The exponential growth of the London property market in the wake of the 2008 financial downturn has seen property investors face increasingly high house prices and smaller rental returns.
As the market in the capital continues to grow, many property investors are now turning to the north of England for alternatives. With some of the UK’s largest cities such as Manchester, Leeds and Sheffield offering the same city living as London, but with lower prices and higher rental returns, the North is becoming an increasingly attractive proposition for property investors looking for alternatives to the capital.
As with London, some of the best investment opportunities are to be found just outside of the city in some of the surrounding towns and cities.
The traditional South Yorkshire market town of Barnsley has become a target for many investors over the past few years, with the growth of its property market rivalling some the UK’s biggest cities. The wider metropolitan borough of Barnsley is home to more than 231,000 people, with 85,000 living in the town itself.
With Barnsley set to undergo a significant amount of regeneration, with work scheduled to begin early next year, discover the top 5 reasons to consider investing in Barnsley in 2016:
One of the biggest considerations for many property investors is the level of capital growth that can be achieved by any property that they decide to invest in. Since the financial downturn of 2008, many areas of the UK have seen a modest recovery with the majority of the growth experienced in the capital. However, some areas have seen extensive growth.
In 2013, it was revealed in a report from property listings site Zoopla that Barnsley experienced the fourth highest growth in house prices over the course of the year, rising by £9,851 on average and an increase of 8.7% - higher than property hotspots Cardiff, Glasgow and York.
Source: Zoopla, published by This is Money 12/12/2013
Barnsley has maintained the momentum of this growth, with the average house price increasing by 4.5% from December 2013 to December 2014 according to figures from the Land Registry.
Coinciding with Barnsley’s ongoing growth has been the regeneration of the town. Opened in 2007, the redeveloped Barnsley Interchange Transport Hub, housing the train and bus stations for the town, has brought the town more efficient transport, with routes more effectively served in the area.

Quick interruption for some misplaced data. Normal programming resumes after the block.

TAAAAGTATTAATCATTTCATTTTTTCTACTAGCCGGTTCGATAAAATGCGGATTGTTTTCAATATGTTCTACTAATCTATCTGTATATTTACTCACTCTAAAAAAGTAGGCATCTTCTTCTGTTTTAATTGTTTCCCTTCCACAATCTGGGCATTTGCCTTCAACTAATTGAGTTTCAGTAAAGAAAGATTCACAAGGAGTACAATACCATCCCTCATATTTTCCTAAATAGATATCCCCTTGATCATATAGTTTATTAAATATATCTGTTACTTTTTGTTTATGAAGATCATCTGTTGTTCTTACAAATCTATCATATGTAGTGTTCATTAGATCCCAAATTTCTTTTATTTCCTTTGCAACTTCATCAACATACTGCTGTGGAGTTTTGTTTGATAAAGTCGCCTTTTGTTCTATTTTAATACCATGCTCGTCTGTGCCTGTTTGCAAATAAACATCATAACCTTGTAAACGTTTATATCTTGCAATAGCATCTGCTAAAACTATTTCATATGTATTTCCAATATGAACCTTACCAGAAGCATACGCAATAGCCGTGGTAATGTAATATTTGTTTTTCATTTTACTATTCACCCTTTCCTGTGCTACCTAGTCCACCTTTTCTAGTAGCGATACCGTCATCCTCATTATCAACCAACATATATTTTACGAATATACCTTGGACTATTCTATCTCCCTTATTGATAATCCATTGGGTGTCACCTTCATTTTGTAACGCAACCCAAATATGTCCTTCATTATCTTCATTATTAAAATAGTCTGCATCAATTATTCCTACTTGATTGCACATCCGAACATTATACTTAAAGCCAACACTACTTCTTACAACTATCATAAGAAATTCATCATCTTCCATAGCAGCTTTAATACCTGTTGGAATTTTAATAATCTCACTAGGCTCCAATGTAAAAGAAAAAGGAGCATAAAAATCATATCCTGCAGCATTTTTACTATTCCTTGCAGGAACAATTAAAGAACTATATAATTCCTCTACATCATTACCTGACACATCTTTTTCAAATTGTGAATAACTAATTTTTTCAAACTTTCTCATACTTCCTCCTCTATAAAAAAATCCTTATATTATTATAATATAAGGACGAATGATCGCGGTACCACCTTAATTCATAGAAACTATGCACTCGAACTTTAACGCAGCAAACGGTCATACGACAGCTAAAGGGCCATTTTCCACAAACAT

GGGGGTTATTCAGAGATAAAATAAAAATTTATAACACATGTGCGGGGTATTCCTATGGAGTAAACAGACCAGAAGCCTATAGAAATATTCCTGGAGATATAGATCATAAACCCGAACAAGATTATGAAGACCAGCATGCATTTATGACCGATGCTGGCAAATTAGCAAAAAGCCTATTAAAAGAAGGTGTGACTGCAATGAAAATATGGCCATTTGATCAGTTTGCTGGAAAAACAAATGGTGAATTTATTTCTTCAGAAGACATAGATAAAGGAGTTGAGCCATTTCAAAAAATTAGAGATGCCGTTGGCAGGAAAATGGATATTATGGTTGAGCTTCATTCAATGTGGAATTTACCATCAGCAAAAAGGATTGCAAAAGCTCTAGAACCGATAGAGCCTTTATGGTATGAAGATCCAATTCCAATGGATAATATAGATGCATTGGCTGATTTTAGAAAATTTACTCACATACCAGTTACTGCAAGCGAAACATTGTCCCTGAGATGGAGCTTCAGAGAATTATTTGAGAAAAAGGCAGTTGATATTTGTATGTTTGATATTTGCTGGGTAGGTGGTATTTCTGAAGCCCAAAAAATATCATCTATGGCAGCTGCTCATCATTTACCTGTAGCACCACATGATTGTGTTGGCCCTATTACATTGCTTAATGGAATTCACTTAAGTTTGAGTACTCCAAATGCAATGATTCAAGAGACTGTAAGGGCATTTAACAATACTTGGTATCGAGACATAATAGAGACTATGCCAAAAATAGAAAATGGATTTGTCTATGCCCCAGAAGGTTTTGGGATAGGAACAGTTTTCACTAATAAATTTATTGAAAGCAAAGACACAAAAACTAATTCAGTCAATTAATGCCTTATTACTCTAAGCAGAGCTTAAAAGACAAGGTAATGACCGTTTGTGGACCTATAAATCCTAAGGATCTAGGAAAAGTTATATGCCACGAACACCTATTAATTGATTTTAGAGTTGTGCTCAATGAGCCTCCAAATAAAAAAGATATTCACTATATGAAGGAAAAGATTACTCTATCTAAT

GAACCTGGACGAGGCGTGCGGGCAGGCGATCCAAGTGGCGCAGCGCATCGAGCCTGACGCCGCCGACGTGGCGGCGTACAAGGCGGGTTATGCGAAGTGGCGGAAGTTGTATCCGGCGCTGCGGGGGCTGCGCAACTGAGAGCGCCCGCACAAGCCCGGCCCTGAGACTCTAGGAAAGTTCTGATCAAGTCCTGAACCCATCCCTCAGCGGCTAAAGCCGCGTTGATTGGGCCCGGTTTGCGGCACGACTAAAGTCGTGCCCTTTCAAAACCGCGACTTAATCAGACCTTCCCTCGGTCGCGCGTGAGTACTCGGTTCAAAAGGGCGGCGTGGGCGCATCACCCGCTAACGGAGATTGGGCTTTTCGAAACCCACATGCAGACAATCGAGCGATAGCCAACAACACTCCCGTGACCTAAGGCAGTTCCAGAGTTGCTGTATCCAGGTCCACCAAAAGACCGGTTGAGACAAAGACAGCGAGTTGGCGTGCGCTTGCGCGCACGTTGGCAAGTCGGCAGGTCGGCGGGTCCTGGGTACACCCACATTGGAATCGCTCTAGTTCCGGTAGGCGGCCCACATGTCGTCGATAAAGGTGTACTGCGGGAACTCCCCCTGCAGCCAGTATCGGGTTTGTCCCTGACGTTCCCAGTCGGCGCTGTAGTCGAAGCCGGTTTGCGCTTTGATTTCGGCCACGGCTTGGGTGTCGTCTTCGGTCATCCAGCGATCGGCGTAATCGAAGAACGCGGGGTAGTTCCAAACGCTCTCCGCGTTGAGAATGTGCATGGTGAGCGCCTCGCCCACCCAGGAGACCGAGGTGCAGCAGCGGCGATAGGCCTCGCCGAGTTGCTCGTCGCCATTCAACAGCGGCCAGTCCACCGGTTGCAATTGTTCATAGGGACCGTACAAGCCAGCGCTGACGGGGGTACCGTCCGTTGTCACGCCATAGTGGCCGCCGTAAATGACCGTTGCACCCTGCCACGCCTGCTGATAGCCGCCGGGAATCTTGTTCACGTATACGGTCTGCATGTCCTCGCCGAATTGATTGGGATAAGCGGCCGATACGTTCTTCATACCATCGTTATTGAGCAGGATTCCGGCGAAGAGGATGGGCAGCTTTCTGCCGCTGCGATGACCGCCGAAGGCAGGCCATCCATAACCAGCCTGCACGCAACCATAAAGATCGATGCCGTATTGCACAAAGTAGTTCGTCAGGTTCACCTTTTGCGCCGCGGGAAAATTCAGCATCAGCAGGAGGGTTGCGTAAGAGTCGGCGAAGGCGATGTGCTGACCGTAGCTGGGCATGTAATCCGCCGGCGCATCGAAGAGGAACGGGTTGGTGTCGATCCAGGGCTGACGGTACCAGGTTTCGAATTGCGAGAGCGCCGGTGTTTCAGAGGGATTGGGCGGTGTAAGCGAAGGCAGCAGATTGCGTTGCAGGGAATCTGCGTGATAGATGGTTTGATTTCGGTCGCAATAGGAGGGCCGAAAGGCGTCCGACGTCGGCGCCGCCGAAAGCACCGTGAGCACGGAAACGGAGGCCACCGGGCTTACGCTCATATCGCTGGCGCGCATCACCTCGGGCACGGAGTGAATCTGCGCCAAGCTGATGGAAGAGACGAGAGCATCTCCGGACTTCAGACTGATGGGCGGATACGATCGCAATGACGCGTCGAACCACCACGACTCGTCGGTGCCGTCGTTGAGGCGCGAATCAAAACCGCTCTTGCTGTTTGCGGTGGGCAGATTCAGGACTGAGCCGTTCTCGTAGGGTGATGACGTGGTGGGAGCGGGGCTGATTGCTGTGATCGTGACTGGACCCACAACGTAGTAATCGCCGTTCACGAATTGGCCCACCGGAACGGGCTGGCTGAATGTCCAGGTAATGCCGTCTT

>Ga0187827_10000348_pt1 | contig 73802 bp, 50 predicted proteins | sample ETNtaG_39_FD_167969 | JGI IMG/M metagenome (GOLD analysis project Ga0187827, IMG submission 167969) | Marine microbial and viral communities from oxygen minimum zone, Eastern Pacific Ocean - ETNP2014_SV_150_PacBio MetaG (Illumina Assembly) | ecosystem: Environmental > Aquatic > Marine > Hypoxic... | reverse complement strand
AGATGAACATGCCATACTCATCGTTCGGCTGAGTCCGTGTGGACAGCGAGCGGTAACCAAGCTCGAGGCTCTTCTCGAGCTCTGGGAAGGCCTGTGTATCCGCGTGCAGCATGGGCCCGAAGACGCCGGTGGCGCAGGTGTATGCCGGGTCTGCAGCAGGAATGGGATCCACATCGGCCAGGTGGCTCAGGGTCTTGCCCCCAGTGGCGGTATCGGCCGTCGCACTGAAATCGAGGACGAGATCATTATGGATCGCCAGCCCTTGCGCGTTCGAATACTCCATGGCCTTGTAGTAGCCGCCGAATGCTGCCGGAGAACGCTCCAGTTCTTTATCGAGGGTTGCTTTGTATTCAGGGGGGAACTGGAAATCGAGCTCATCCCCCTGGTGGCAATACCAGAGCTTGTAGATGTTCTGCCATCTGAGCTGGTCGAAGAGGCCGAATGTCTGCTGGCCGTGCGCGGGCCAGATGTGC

2016 is set to bring the commencement of Barnsley’s next big redevelopment project, with attentions turning to the town centre itself. More than £50 million has been allocated to the regeneration, with the first phase, the introduction of a new covered market, set to begin early next year.
The scheme is set to transform and revitalise the heart of Barnsley, with the addition of a new market square, the extension and refurbishment of the town’s market, a new 3,000sqm public library, a cinema, shops and offices all planned.
The Northern Powerhouse is a government initiative to bring a greater balance to the UK economy with greater investment in the North and the provision of devolved powers to key regions so that they can self-govern and allocate resources in a way that best benefits those areas.
As the UK’s third and fourth largest cities, Leeds and Sheffield are central to this initiative, with both areas set to receive large portions of the planned £13 billion investment in the North.
Located 17 miles south of Leeds and 12 miles north of Sheffield, Barnsley is perfectly located between the two and has become a commuter haven in recent years as both cities have continued to grow as commercial, financial and retail centres.
With transport links connecting Barnsley to these city centres now more efficient than ever before due to the regeneration of Barnsley Interchange, the market town is likely to generate more interest from young professionals and commuters.
The latest figures published by the Office for National Statistics (ONS) in October suggest that the average UK house price has reached £282,000, with Barnsley’s property prices remaining well below this average.
According to property listings site Rightmove, the average house price in Barnsley is currently £121,957 as of September, remaining similar to last year’s figures but still 6% lower than the 2007 peak of £129,302, demonstrating the growth potential that stands within the Barnsley market.
As a result of lower property prices, buy-to-let property investments in Barnsley tend to offer higher rental returns for property investors. For example, Studio 8 at Regent House is able to offer purchasers a NET rental return of 9% less ground rent and Oakwell Vale also provides 8.50% gross for buyers.
This stands in contrast to the much lower yields available in Central London, where investors often pay much higher prices, with the average London property price standing at £493,026, for properties that offer average rental returns of 2.8% according to figures from Knight Frank.
The affordability of property in Barnsley has made it a popular market for both property investors and private rental tenants looking to stay in the town.
According to a 2008 report from Affordability Research Committees (arc), the level of those in private rental accommodation was 185.5% higher than the average Barnsley mean value.
Since 2008, rental demand has risen across the UK as the housing market has continued to grow, meaning many are turning to the private rental market as opposed to purchasing a property.
As with most UK towns and cities, this has led to an undersupply of private rented accommodation in Barnsley, representing an excellent opportunity for property investors to capitalise in the buy-to-let market.